Thursday, May 06, 2010

I Don’t Believe in Atheists – Three

Reason and Faith

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Neither sense, experience, nor logical evidence have been able, as of yet, to prove or disprove the existence of God. There is hope that on some higher “level of consciousness” the truth of all things can be known but, for now, we are left to live by Reason and Faith.

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Reason is not the contrived exercises of postmodern philosophy called Logic, with its formulaic equations of P’s and Q’s or Ts’ and F’s; rather it is man’s natural ability to discern between right and wrong, to recognize the truth.

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I love an example of man’s ability to reason given by Cicero. It involves Pericles and the Athenian mob. On page 13 of my 1998 Oxford World’s Classics edition of On the Law, Scipio tells how Pericles explained an eclipse of the sun which had brought fear to the people by telling them: “That this thing invariably happened at fixed intervals when the entire moon passed in front of the sun’s orb; and so while it did not occur at every new moon, it could not occur except in that situation. By pointing to this fact and backing it up with an explanation, he released the people from their fear.” It is this power, held by the most common of men and held in common with the gods, if Cicero is to be believe, that lights our way to truth. I see the same power of reason revealed in Mark Twain’s story of Huckleberry Finn. Huck has been taught that black men are inferior, that they are property and that God wills them to be slaves. But when he comes to know a black man he rejects his superstition and is willing to go to Hell to bring freedom to his friend.

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Faith is not a synonym for religion or any particular religious sect. Faith is not just believing in things not seen, true or not. It is acting as if one knows things one cannot know. For example, I don’t know that my school will still be standing on any given day, yet I prepare my lessons and head off to class each morning in faith. I do not know that anyone will ever read these words, yet I write them to the world, in faith.

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With these definitions or parameters set, I will give reasons for my faith.

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1. Men want to be free, for as Cicero says, “Nothing is sweeter than liberty”. Man values freedom above life. Men will fight for the freedom of others, at the cost of their own. This driving force, above biology or physics, indicates to me that there is something beyond the ken of the test tube and the textbook, universals which I can contemplate and strive to comprehend.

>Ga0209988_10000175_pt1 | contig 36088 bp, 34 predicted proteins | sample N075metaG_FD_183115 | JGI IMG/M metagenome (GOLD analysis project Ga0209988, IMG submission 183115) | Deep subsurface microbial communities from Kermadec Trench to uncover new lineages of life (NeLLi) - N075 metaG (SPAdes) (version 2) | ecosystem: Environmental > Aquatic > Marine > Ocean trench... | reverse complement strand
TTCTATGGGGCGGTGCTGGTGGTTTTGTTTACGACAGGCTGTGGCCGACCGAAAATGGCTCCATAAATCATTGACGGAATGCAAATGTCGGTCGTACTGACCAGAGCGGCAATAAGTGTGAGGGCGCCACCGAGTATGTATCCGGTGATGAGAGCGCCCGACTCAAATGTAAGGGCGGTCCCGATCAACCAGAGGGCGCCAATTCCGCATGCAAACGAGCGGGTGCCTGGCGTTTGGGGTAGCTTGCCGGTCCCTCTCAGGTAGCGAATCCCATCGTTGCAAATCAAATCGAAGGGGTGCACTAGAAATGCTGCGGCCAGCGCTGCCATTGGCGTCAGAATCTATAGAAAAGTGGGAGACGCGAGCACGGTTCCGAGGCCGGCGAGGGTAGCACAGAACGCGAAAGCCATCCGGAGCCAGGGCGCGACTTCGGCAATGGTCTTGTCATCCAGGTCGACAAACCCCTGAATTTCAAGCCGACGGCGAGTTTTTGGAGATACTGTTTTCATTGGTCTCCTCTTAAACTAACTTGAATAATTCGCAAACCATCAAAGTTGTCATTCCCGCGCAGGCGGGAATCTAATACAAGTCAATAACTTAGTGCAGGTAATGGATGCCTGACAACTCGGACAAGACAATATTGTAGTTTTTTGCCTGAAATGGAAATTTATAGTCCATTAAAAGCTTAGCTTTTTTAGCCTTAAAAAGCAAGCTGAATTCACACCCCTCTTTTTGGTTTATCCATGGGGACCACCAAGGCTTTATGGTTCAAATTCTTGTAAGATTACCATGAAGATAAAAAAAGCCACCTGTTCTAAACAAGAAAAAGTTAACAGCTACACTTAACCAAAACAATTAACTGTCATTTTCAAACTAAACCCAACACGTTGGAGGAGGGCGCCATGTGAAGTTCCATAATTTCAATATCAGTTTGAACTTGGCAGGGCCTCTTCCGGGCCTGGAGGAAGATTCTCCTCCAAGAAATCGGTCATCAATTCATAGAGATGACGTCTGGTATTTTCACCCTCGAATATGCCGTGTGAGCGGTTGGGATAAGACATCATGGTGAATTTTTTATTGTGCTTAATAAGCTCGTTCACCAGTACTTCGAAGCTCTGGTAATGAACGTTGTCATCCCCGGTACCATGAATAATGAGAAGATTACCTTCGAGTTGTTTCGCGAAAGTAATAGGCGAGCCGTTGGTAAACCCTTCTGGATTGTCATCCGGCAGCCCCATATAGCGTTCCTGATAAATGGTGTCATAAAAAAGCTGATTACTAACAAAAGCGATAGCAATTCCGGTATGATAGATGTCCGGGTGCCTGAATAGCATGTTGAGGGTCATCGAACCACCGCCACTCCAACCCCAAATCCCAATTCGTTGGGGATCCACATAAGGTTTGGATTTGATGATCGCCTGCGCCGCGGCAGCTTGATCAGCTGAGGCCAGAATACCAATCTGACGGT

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2. Just Laws: I tell my scouts the story of rules – the ropes that set us free. Each summer at camp, hundreds of young people rappel and climb for the first time. Before they back over the cliff, the staff member aiding them in their rappel or climb ties them up with ropes. These “bonds” set them free to do thing they would never attempt without the ropes. It is the same with rules at camp or the laws of the Universe. They bind us in order to set us free. This is the common thread running through all religious, ethical, or philosophical systems that approach truth. The blessings come by obedience to Laws, not contrived statutes of men and moment, but universal Laws that have always been. This order evinces to me an organizing force which motivates my actions.

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3. Service, even sacrifice, for others creates love which brings happiness to the one who serves. One of my favorite stories is Dickens’s Tale of Two Cities. In the final scene Sidney Carton goes happily to the guillotine, he is glad to die for the happiness of those he loves. This joy through sacrifice, represented in the atonement of Christ and in the risk our mothers took to give us life gives powerful reason to live in accordance with these principles. I find joy in working for the comfort and protection of my family and in service to my friends, and students. I stand all amazed at the soldiers who give their lives for people they don’t even know – greater love has no man than this. It is reasonable to have faith in a god who teaches that it is more blessed to give than to receive.

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4. Good things come by art and art does not come easy. This is from a favorite quote found in Norman MacLean’s A River Runs Through It. His description of the need to understand the laws of fly fishing and its relation to mastery in other aspects of what is good gives me a reason to believe in a God that is the ultimate manifestation of good. If one works, one will grow – and infinite growth implies God.